Guest Blogger – Career Opportunities in Operations Management
July 23, 2011
Prof. Green had asked me if I could write something for the upcoming MBA graduates. I am happy to oblige because, in my opinion, a career in operations management is very exciting and full of opportunities.
There are a few important things to keep in mind as you start searching for a job in the field of operations management. Don’t be hasty Aim to find a job that will give you most responsibility. While the position will come with a learning curve, it will also make you a more valuable employee in the long run.
Let’s examine the following charts from Career Builder to give you a further look into the career of operations management:
Please take a look at the charts, before you read any further. Try to absorb the meaning behind the numbers.
Ask yourself the following questions:
Does education plays a large role in compensation?
Does experience plays a large role in salary?
What is notable about the industry and compensation graph?
Take a few minutes to think about these questions and see what hidden information those numbers hold. The ability to read between the lines is one of the most important things that an operations manager can do. This is something you will need to do on a daily basis.
Now that you’ve done the exercise. Let’s delve into it.
First, let’s notice how education gives you a large edge in salary compared to experience in this field. If you are getting MBA or Masters in operations management, you can pat yourself on the back. It would take you 20 years of experience to get a slightly lower salary just by working. This is of course a rough, aggregated date, but what it really says is: education will get you a higher position that will give you a higher salary compared to just getting experience in the field.
Under the ‘Compensation based on Industry’ chart, you can see that between the #1 industry (Health care) and the #6 industry (Aerospace and Defense), the salary gap is $30,000 a year (or approximately 36% less), just based on one factor: field. All fields are not equal. Making a proper selection of what you want to do in the ops career and focusing your job search on one or two specific fields, is not only smart thing to do, but mandatory.
I have good news for all of the aspiring operations managers. There’s a very high demand for your services. It is one major in business schools that a lot of people and even students don’t think about or even know about and yet almost every business has a need for it.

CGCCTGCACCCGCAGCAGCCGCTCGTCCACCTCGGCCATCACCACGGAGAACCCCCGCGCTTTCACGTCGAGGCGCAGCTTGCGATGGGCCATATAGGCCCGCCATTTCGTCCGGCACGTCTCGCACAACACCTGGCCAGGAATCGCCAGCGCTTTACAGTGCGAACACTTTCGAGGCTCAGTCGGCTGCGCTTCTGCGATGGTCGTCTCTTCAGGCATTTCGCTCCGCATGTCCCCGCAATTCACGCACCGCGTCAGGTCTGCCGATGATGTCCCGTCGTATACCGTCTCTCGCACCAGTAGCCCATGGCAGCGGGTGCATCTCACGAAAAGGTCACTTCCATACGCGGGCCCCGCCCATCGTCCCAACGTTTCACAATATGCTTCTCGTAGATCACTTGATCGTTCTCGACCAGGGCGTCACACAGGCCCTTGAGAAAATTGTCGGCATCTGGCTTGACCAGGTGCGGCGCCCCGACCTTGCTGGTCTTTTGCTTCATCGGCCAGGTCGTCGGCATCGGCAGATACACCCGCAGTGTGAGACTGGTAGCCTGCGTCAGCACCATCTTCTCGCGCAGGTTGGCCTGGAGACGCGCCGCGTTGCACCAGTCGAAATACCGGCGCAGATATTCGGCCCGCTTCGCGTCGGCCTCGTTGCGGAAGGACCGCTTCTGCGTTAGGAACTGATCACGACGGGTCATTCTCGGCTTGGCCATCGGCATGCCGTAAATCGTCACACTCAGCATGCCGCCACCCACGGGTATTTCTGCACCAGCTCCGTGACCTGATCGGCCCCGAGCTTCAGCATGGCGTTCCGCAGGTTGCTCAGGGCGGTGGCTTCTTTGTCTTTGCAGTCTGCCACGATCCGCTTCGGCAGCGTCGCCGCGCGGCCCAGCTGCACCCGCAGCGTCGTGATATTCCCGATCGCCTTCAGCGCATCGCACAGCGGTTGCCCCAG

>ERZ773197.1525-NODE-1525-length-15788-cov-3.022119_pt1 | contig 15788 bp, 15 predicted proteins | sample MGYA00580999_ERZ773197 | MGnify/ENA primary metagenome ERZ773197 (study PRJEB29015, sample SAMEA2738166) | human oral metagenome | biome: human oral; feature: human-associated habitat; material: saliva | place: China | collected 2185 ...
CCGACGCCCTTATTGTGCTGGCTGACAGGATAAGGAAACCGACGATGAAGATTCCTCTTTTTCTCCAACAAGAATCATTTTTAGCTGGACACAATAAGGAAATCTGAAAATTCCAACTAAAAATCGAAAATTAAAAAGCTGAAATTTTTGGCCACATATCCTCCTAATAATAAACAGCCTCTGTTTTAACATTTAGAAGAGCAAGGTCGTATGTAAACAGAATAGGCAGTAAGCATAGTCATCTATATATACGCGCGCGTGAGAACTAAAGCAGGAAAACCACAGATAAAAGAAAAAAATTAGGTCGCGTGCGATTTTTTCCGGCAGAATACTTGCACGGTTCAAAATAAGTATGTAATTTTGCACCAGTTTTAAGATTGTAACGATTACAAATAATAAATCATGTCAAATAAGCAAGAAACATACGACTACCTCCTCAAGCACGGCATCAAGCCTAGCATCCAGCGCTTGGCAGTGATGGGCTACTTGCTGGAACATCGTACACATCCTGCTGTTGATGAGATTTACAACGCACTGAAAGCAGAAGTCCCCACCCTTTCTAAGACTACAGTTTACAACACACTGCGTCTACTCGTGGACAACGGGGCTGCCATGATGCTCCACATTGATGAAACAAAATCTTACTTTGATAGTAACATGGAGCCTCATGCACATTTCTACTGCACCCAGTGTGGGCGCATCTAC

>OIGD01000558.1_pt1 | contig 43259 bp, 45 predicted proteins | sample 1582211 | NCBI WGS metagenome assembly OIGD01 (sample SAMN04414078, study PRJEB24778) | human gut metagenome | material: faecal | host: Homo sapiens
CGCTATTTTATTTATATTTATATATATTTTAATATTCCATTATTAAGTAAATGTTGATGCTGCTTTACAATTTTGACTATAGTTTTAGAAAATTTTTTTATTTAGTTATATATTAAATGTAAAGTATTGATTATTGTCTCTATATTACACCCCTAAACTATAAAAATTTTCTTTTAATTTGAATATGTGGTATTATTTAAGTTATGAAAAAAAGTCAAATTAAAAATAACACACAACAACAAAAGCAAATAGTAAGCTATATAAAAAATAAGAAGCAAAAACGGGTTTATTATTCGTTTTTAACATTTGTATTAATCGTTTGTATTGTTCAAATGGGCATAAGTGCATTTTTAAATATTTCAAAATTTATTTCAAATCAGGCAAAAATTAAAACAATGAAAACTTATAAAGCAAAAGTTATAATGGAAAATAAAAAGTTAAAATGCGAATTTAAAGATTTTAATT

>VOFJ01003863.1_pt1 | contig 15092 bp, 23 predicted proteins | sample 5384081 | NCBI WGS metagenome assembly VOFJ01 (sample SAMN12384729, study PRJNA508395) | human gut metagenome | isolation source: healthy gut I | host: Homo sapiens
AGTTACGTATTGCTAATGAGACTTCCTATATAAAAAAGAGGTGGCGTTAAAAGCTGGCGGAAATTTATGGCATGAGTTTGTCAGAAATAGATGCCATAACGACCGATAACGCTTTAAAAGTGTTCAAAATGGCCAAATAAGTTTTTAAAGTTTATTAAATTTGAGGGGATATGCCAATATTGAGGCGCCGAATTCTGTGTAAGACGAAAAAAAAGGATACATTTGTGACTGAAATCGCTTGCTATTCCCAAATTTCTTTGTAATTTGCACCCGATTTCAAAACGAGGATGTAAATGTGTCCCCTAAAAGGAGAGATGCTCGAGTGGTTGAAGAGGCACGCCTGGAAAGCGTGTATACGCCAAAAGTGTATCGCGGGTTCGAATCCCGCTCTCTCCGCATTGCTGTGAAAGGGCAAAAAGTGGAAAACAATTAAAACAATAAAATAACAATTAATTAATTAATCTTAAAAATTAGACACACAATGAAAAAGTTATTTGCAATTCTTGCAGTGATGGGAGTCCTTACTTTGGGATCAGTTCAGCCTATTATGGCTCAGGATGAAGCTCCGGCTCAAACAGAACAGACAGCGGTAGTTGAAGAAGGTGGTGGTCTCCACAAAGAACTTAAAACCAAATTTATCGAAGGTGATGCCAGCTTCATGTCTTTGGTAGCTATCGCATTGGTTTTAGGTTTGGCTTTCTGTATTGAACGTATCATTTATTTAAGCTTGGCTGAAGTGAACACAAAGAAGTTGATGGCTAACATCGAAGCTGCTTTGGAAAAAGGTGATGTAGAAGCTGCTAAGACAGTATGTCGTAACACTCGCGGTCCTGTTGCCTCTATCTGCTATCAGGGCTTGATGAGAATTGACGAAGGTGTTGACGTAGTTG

This results in a high demand for operations managers. Unlike finance majors who continue struggling after the crash, demand for operations managers is still growing due to the increasing complexities of supply chain, online logistics, international trade and a number of other factors. The higher the complexity, the more there is a need for a person to make sure that everything runs smoothly.
According to Career Builder’s current statistics, for every 87 job seekers, there are 100 openings in operations management field. This is a huge discrepancy in supply and demand; especially in the economy we are in, where in some fields there are hundreds of candidates for one position.
As operations managers entering the workforce, you have one of the best job opportunities available to you. This is why you should focus on the field that can get you further, give you the most experience, and will give you the most room to grow. Be aware of what’s happening in the job market.
Follow where the new trends are moving, keep your fingers on a pulse and you will not be disappointed with a payoff in terms of great job and bright career path. Please comment on this topic and provide the guest blogger with meaningful feedback. Artyom Malkov is the author of “Interviews with Masters of Operations Management.” He is one of the founders and the current CEO of OperationsManager.com. Artyom has an MBA in Operations Management from New York’s Zicklin School of Business. When he is not handling the day-to-day business at OperationsManager.com, he consults companies on the best practices and trends in operations management.
Dr. Daryl D. Green is a management strategist who deals with complex projects. Dr. Green is the Vice President of Marketing for AGSM Consulting, LLC. Additionally, Dr. Green is the Business Dean at Langston University in Oklahoma. He worked at Oklahoma Baptist University as the Dickinson Chair, where he distinguished himself academically, including the ACBSP Teaching Excellence Award and the Bison Sports Faculty Mentor Award.
In 2016, Dr. Green retired from the Department of Energy, where he worked for over 27 years. Before his 30th birthday, he managed over 400 projects, estimated at 100 million dollars.
Dr. Green is an award-winning speaker and author. He is the author of several books, including textbooks Impending Danger and Small Business Marketing. Dr. Green has been noted and quoted by USA Today, Ebony Magazine, and the Associated Press. Dr. Green received a B.S. in Mechanical Engineering from Southern University, an MA in Organizational Management from Tusculum College, and a doctoral degree in Strategic Leadership from Regent University.